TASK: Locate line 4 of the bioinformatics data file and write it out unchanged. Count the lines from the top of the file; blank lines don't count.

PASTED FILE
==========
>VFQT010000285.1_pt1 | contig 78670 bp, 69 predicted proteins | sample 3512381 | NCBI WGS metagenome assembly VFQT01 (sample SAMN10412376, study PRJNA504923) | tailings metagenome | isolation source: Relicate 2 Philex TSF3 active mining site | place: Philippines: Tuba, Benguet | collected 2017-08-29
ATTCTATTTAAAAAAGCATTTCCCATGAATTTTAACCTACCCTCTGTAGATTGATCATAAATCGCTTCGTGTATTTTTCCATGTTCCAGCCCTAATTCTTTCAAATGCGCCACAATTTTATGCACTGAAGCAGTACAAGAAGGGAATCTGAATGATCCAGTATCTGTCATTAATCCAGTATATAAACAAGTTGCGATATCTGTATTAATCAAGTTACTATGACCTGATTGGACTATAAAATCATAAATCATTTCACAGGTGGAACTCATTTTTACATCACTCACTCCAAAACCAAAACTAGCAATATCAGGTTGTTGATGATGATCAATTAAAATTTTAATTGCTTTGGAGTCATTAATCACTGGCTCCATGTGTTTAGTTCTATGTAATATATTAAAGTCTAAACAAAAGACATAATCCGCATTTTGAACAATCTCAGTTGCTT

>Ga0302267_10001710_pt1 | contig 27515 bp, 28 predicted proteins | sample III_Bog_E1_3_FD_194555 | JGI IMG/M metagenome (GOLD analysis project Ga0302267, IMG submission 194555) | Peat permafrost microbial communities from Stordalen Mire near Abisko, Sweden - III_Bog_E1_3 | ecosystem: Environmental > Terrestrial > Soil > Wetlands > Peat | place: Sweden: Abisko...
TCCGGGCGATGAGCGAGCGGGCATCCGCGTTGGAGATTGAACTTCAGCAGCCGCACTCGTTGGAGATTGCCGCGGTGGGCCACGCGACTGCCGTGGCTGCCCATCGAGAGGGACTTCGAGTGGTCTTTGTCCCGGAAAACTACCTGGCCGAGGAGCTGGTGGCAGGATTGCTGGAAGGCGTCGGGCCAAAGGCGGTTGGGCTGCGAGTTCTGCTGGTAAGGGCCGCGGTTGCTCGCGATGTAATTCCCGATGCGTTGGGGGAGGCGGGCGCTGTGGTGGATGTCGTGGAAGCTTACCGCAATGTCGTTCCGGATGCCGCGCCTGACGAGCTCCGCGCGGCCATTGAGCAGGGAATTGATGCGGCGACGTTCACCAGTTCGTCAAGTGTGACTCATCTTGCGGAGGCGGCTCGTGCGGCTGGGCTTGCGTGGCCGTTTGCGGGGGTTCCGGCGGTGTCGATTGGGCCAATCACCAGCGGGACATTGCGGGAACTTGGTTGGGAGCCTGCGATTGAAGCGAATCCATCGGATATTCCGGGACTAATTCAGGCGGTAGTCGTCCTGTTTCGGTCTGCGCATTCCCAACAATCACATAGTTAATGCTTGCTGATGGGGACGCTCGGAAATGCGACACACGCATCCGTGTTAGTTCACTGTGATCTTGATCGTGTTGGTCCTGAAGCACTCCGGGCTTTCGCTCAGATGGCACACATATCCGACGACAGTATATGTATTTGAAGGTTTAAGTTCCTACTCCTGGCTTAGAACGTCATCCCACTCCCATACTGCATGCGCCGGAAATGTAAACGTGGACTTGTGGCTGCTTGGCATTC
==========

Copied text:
TCCGGGCGATGAGCGAGCGGGCATCCGCGTTGGAGATTGAACTTCAGCAGCCGCACTCGTTGGAGATTGCCGCGGTGGGCCACGCGACTGCCGTGGCTGCCCATCGAGAGGGACTTCGAGTGGTCTTTGTCCCGGAAAACTACCTGGCCGAGGAGCTGGTGGCAGGATTGCTGGAAGGCGTCGGGCCAAAGGCGGTTGGGCTGCGAGTTCTGCTGGTAAGGGCCGCGGTTGCTCGCGATGTAATTCCCGATGCGTTGGGGGAGGCGGGCGCTGTGGTGGATGTCGTGGAAGCTTACCGCAATGTCGTTCCGGATGCCGCGCCTGACGAGCTCCGCGCGGCCATTGAGCAGGGAATTGATGCGGCGACGTTCACCAGTTCGTCAAGTGTGACTCATCTTGCGGAGGCGGCTCGTGCGGCTGGGCTTGCGTGGCCGTTTGCGGGGGTTCCGGCGGTGTCGATTGGGCCAATCACCAGCGGGACATTGCGGGAACTTGGTTGGGAGCCTGCGATTGAAGCGAATCCATCGGATATTCCGGGACTAATTCAGGCGGTAGTCGTCCTGTTTCGGTCTGCGCATTCCCAACAATCACATAGTTAATGCTTGCTGATGGGGACGCTCGGAAATGCGACACACGCATCCGTGTTAGTTCACTGTGATCTTGATCGTGTTGGTCCTGAAGCACTCCGGGCTTTCGCTCAGATGGCACACATATCCGACGACAGTATATGTATTTGAAGGTTTAAGTTCCTACTCCTGGCTTAGAACGTCATCCCACTCCCATACTGCATGCGCCGGAAATGTAAACGTGGACTTGTGGCTGCTTGGCATTC